Trip Allen has a suggestion for manufacturers that want to make sure the plastic parts they paint can be recycled easily: Don't paint them.
Allen and his Richmond, Calif.-based company, MBA Polymers Inc., have researched the idea of using a high-pressure, high-temperature water environment to separate coatings from plastics.
That approach, which has not been commercialized, does work, Allen said at the Society of Plastics Engineers' Global Plastics Environmental Conference, held Feb. 18-19 in Detroit. But there are issues.
Because many types of coatings are applied to the many different types of plastic parts, there is no one good temperature to remove paint, said Allen, chief technical officer and vice president of MBA. Various coatings and plastics will react differently at different temperatures, Allen said. The process works best when there is a uniform waste stream that can be processed consistently.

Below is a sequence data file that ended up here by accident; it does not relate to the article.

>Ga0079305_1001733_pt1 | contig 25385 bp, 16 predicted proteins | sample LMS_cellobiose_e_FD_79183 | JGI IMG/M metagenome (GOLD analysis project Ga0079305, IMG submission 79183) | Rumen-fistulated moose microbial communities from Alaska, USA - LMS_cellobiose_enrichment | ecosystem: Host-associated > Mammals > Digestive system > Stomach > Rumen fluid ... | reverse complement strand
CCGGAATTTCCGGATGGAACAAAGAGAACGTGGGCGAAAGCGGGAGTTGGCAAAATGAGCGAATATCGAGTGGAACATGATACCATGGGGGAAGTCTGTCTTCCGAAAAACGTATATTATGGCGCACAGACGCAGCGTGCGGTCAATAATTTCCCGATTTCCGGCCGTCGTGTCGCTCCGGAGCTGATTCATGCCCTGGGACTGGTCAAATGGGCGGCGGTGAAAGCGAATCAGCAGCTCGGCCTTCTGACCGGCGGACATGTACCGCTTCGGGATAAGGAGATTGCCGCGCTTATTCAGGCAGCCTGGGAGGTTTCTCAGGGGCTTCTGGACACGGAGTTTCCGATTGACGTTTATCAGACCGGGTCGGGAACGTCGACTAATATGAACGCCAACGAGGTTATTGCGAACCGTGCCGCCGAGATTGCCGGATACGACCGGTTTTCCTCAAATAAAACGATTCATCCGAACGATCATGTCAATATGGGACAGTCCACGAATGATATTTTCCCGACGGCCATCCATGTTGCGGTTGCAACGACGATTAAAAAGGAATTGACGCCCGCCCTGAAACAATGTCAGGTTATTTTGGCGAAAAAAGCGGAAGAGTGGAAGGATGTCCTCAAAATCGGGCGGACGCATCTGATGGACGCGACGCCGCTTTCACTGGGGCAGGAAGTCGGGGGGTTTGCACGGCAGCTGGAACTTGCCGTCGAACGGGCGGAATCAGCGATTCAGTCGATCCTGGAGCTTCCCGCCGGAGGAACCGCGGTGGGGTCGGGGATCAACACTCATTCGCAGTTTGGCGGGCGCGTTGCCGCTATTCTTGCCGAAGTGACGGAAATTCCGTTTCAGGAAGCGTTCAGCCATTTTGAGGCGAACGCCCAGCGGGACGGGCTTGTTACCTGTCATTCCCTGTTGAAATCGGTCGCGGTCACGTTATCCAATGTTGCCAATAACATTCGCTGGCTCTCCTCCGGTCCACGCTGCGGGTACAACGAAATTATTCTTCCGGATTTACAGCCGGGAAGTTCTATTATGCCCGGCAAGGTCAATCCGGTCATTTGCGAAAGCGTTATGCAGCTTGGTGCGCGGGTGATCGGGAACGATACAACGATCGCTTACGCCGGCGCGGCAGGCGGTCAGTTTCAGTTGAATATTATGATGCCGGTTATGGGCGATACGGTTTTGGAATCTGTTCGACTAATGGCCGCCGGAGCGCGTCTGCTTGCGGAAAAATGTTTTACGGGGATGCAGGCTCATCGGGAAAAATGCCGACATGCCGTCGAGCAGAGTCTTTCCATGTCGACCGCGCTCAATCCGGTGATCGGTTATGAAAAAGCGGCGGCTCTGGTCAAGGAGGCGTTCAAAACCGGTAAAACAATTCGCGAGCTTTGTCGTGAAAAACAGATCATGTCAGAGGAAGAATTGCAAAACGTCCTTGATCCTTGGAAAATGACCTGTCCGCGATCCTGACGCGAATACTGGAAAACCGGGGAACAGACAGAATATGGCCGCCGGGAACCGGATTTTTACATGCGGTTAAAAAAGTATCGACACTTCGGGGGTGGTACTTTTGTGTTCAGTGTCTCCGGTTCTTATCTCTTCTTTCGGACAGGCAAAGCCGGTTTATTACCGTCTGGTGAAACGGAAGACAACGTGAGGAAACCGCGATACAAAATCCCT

Paint chips, if not removed, can degrade the strength of recycled plastic and create surface imperfections.
Allen's company looked at a variety of methods - including the use of solvents and mechanical techniques such as abrasion - to separate paint from plastics before settling on a close examination of the heat-and-water treatment. Temperatures ranged from about 302Ã¸-392Ã¸ F in a pressurized tank.
``We found that the pressurized water systems did have a broad attack,'' Allen said.
The trick to the process is to use a high enough temperature to affect the paint but not the properties of the polymers, Allen said. The bottom line, he said, is that plastic parts being designed for recycling should avoid paint.